Let me tell you about one big brother, an amazing young man, just fourteen years old. This young man from Michigan, Hunter Gandee, has a seven-year-old brother with cerebral palsy, a brother he happens to love very much. Hunter came up with a way to help raise awareness of the muscular disorder afflicting his little brother, something he called Cerebral Palsy Swagger. To help put a face on cerebral palsy, the 155-pound Hunter carried his 50-pound brother Braden on his back... for forty miles. Over a two-day period, he trudged through the heat, walked steadily through the rain, and kept moving, in spite of his intense fatigue and aching muscles. Accompanying them on their walk were his parents, two other siblings, and numerous other supporters, some on foot, and others from within a caravan of cars. But it was Hunter who bore the weight for all those miles; it was Hunter who carried his brother every step of the way. Without a doubt, Hunter is a shining example of a sheltering tree, and I predict he will go far in this world... while continuing to look after his kid brother. This song could have been written about him:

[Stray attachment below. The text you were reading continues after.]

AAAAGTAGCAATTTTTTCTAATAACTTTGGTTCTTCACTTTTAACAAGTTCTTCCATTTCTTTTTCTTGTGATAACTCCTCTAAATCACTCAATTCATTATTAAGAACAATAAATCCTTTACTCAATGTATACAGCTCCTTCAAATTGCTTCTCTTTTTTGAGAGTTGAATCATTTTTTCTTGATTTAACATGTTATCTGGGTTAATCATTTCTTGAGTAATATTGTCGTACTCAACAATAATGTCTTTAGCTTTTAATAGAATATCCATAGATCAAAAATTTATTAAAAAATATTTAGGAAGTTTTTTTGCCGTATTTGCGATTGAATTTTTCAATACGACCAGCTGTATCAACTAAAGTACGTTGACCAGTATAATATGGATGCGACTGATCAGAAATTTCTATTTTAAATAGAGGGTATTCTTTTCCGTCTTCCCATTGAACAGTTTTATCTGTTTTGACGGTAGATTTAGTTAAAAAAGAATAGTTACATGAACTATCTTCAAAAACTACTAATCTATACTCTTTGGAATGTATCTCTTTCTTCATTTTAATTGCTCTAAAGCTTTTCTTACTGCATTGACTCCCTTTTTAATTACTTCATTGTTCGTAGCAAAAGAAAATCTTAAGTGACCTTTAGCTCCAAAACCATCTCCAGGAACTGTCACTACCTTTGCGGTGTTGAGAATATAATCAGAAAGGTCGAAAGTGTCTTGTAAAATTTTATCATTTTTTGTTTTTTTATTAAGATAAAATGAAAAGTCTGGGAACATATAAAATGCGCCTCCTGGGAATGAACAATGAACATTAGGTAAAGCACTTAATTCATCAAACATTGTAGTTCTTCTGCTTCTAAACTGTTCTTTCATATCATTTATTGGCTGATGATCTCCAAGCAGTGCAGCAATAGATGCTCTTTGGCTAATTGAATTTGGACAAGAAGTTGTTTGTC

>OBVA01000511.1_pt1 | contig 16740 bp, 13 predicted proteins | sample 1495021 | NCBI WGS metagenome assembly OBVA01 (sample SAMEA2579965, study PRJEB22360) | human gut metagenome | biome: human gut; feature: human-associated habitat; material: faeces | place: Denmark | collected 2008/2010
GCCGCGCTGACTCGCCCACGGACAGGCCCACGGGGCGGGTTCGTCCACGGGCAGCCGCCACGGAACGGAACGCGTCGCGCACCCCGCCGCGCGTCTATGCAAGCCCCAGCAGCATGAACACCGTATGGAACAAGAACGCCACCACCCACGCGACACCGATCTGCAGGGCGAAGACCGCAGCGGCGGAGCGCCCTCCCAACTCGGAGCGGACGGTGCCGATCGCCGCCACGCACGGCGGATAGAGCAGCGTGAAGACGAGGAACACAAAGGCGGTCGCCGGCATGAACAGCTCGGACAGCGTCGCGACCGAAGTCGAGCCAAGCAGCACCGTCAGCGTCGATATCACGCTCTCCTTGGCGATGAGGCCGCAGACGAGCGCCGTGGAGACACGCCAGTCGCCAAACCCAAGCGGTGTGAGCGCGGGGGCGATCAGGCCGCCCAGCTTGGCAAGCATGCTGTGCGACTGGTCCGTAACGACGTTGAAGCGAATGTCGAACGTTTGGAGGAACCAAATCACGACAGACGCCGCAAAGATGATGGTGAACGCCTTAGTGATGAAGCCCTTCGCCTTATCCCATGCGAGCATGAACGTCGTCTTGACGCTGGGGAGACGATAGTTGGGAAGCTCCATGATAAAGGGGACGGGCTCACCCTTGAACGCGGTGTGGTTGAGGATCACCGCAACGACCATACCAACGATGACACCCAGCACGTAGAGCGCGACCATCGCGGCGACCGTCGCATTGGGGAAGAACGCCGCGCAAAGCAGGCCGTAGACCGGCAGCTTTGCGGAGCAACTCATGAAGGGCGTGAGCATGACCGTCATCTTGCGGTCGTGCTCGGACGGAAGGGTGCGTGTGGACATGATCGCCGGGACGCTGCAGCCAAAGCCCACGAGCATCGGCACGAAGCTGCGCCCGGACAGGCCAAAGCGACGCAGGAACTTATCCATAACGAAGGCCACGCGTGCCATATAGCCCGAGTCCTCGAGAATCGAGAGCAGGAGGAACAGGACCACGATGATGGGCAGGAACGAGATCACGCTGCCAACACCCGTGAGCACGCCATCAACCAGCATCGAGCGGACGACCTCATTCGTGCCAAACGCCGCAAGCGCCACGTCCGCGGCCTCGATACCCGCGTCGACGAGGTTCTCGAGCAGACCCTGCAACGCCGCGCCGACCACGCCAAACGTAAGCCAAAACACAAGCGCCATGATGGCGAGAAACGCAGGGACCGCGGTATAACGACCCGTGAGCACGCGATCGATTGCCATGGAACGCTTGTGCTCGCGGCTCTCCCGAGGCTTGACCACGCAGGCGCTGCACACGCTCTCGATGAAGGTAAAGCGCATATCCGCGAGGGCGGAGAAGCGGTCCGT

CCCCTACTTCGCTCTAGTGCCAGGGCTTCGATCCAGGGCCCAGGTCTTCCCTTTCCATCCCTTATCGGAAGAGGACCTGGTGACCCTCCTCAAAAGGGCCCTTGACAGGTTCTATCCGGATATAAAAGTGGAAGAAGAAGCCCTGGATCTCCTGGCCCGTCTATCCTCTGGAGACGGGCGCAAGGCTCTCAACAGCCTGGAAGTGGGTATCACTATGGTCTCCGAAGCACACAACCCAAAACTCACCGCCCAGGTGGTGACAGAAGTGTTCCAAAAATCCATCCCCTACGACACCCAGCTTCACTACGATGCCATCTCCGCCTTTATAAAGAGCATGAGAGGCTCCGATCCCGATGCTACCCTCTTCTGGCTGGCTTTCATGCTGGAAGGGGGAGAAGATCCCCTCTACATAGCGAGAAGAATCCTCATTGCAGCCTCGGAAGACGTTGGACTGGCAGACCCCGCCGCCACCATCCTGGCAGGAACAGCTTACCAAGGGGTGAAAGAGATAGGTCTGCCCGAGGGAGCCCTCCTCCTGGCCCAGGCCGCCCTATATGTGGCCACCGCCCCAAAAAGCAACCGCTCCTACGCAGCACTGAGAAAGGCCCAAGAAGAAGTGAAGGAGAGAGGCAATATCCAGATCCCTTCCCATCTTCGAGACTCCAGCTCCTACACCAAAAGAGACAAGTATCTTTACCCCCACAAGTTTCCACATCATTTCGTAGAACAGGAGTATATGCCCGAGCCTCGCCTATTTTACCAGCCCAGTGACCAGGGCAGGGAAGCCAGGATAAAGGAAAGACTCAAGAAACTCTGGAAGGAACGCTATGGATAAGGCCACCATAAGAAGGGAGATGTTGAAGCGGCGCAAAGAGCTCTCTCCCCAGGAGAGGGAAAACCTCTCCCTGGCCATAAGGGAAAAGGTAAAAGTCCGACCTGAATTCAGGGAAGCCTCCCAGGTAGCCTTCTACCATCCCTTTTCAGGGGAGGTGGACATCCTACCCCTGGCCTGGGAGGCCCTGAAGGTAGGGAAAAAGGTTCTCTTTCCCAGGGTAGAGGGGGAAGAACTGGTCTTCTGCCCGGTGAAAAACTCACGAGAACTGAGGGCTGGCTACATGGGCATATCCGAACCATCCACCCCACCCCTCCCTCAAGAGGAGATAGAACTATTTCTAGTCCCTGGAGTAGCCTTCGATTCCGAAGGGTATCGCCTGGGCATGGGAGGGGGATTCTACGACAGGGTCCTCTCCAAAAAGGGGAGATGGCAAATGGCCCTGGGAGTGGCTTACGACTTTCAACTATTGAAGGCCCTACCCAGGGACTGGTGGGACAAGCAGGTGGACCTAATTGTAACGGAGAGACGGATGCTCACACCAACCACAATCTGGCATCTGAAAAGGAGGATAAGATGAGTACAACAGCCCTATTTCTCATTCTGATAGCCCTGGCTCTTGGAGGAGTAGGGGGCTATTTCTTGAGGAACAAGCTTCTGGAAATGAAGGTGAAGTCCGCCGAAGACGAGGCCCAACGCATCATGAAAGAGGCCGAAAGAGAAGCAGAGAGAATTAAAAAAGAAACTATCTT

[wikimedia commons]
Unfortunately, not all friends are sheltering trees, even though we may think they are. When we reach out to them, their friendship falters, and their branches of support break off uselessly in our hands. In extreme cases, they destroy our homes and crush our lives.

Which brings me to (ta DA!) this month's book review.

Intriguing title, isn't it?

The book lives up to it. too. You know the rest of that saying, don't you? Keep your friends close, and your enemies closer.

The real difficulties arise when you can't tell them apart.

Let me tell you about it...

After sixteen years of marriage, Natty and Sean have an unbreakable bond. That's what Natty thinks, anyway. But she's wrong. She also thinks her old college pal Eve is a true blue friend who would never ever hurt her. Wrong again. When Eve shows her true colors, she turns out to be more psychotic than psychoanalyst, and Natty's dream life quickly unravels and turns into a nightmare.